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To diagnose the symptoms of pericarditis, an ECG can be helpful. Inflammation of the pericardium can produce a characteristic type of chest pain. It is located behind the sternum and is pleuritic in nature. Pericarditis pain worsens on lying down flat and is relieved by sitting up. This may be associated with a fast heart rate and shortness of breath. If you are suffering from one or some of the pericarditis symptoms, then your physician might run an Pericarditis ECG to confirm the condition.
Pericarditis ECG Changes
The ECG changes produced in pericarditis occur as the underlying pericardium becomes involved. The most common ECG finding is a widespread ST segment elevation. Here are a few common findings that are observed in an ECG of a patient with pericarditis:
- Widespread concave ST segment elevation throughout most of the limb leads (I, II, III, aVL, aVF) and precordial leads (V2-6). This is usually modest around 0.5 to 1mm.
- There is widespread PR depression throughout most of the limb leads (I, II, III, aVL, aVF) and precordial leads (V2-6).
- There will be a reciprocal ST depression and PR elevation in lead aVR.
- The pain and acute inflammation of pericarditis may also produce sinus tachycardia.
Stages Of Pericarditis In A Pericarditis ECG
Classically Pericarditis ECG findings are thought to evolve though four main stages. However, less than 50% people follow through these classic four stages generally, often evolution of change may not follow this specific pattern. The four stages on an ECG are:
- Stage 1: This stage spans over the first two weeks. There is a general ST elevation in all leads with the exception of aVR, V1 and III. PR depression is also generally seen throughout the same leads too. Reciprocal changes are seen in lead aVR.
- Stage 2: This stage spans over the next 1 to 3 weeks. In this stage, there is a normalization of ST changes. There is also a generalized T wave flattening in all the leads. This stage is also called the psuedonormalization stage as the ECG gets normal in this transition period before more changes are observed.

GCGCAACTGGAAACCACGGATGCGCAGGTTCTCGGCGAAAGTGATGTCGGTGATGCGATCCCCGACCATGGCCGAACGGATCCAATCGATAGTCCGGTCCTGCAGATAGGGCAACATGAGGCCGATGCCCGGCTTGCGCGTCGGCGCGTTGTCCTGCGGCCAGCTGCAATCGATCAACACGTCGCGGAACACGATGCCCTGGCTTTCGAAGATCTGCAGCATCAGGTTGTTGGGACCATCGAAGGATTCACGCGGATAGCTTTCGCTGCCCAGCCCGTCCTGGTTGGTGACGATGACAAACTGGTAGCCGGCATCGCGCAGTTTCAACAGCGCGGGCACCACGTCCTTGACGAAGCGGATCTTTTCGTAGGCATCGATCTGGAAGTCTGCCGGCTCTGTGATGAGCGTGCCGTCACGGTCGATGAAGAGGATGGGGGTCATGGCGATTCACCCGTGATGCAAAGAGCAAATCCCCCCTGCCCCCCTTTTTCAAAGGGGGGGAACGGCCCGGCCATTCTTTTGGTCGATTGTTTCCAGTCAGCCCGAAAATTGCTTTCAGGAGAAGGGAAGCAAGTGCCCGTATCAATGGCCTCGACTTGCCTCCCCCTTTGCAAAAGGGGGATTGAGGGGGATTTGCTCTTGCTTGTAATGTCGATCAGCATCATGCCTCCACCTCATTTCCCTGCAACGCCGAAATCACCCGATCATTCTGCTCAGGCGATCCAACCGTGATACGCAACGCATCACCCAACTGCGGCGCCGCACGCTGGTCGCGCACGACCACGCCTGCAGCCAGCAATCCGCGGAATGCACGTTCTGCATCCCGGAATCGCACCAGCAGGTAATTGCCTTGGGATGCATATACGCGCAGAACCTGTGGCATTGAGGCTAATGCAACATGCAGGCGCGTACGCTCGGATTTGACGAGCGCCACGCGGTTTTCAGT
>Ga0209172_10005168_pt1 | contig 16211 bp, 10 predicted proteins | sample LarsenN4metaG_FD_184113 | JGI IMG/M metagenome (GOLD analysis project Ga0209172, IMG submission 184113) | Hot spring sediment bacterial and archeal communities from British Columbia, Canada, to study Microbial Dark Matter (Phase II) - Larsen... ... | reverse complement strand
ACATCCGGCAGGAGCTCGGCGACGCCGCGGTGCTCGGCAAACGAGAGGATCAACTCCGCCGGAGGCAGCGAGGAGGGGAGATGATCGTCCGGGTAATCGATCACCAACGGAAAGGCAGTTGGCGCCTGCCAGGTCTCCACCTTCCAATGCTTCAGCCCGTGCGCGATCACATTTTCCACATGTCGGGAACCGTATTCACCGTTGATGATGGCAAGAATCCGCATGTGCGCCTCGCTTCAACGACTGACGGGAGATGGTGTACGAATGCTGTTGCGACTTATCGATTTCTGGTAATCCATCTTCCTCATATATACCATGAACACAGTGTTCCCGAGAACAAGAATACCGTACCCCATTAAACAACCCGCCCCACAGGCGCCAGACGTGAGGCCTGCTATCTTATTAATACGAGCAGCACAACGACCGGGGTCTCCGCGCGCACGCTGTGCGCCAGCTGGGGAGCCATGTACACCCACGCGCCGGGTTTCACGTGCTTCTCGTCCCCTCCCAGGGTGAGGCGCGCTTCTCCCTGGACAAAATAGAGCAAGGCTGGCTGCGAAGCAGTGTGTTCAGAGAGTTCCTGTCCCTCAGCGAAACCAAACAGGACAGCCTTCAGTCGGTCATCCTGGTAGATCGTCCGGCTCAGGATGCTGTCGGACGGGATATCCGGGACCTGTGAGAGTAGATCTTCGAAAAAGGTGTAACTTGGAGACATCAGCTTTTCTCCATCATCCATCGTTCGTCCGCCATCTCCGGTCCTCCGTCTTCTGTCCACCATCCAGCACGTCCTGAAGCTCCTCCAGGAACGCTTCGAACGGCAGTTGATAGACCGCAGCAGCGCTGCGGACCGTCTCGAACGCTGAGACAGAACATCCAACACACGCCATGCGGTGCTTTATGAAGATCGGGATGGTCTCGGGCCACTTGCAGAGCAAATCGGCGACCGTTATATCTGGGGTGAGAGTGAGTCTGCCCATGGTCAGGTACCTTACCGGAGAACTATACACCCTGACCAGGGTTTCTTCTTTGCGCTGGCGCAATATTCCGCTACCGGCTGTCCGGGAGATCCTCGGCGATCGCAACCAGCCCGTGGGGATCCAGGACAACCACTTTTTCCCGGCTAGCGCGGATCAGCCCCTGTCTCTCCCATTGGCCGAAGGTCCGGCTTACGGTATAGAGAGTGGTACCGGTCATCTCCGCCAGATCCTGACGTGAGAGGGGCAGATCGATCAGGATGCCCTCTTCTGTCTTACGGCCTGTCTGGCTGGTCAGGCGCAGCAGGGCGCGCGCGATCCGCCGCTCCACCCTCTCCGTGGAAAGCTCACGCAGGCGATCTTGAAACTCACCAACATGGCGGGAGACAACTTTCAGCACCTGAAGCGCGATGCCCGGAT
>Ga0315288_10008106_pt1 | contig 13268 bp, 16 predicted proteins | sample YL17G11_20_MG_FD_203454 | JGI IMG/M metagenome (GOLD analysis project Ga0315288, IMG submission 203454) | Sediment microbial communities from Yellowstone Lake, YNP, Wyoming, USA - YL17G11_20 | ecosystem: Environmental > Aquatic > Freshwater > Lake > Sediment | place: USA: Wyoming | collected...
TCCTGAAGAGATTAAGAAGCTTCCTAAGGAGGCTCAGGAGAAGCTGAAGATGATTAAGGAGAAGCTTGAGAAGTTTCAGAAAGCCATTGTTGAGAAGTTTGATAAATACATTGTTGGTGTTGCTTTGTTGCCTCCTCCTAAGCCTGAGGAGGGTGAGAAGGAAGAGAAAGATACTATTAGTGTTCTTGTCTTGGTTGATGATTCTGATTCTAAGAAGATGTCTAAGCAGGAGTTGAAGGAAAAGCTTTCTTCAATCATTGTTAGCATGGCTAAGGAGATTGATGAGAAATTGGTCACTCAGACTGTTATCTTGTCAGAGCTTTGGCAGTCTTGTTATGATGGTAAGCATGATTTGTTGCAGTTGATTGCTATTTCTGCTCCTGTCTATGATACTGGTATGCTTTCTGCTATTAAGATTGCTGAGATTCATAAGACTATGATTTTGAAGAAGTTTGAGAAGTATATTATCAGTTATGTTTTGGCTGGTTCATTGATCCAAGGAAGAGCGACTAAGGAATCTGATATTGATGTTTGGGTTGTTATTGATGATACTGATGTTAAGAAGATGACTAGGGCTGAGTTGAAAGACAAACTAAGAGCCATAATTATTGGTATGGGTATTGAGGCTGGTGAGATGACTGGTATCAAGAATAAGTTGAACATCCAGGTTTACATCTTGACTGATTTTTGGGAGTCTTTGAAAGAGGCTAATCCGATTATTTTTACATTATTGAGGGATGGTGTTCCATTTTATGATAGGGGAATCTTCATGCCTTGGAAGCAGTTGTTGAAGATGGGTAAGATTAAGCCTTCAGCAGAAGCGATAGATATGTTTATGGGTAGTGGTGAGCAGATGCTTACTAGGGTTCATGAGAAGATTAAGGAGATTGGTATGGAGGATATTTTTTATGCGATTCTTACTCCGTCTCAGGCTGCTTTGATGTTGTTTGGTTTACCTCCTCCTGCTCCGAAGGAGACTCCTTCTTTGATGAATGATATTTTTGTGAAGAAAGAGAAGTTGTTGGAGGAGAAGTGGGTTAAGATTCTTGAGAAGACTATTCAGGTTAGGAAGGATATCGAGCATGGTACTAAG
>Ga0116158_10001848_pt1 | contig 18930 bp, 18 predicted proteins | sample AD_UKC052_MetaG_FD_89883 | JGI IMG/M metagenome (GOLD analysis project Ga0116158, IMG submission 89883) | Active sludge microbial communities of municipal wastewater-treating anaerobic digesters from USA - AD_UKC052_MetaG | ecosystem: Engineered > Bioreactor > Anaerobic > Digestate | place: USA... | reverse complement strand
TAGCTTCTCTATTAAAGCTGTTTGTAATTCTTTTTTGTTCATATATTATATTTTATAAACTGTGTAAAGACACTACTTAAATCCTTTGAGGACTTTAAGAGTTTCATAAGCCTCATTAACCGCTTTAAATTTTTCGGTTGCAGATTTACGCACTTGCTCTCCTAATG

- Stage 3: This stage starts after three weeks for the next several weeks. It is characterised by T wave inversion of the flattened T waves.
- Stage 4: After the next several weeks, the ECG goes back to normalization and this marks the fourth stage of pericarditis.
What Is The Difference Between Pericarditis ECG And Myocardial Infarction ECG?
Generalised concave up ST elevation and PR elevation in aVR can cause confusion between pericarditis and myocardial infarction (NSTEMI). Both of these conditions do not have a significantly different history either. They can both present with a pleuritic type chest pain and a pericardial friction rub. Here are a few signs which might confuse the diagnosis of pericarditis with STEMI:
- Pericarditis can cause ST elevation in a localized area but doesn’t produce any reciprocal ST depression in other areas except aVR and V1.
- STEMI also causes concave up ST segment like pericarditis.
- But, only STEMI can cause convex up or horizontal ST elevation.
- An ST elevation that is stronger in II and III suggests an STEMI.
- The PR segment depression is caused in viral pericarditis only. In most of the cases, it is an early transient phenomenon that lasts only for hours. A STEMI can also cause PR segment depression due to atrial infarction. It can also appear as PR segment elevation in aVR.
- There are a few signs on the ECG that can help differentiate pericarditis from STEMI. These include:
- -If the ST elevation is not localized and it is present on a lead other than aVR or aVF, it is a STEMI.
- – If there is a convex up or horizontal ST elevation, it suggests STEMI.
- – If the ST elevation is greater in lead II or III, it is suggestive of a STEMI.
- – If there is PR depression in multiple leads, it will clearly suggest that this is a pericarditis ECG.
Benefits of A Pericarditis ECG
- An ECG provides valuable information to your treating physician to ensuring they understand what stage your Pericarditis is and what future treatment will be needed. Here is some additional information on what a
Pericarditis ECG looks like.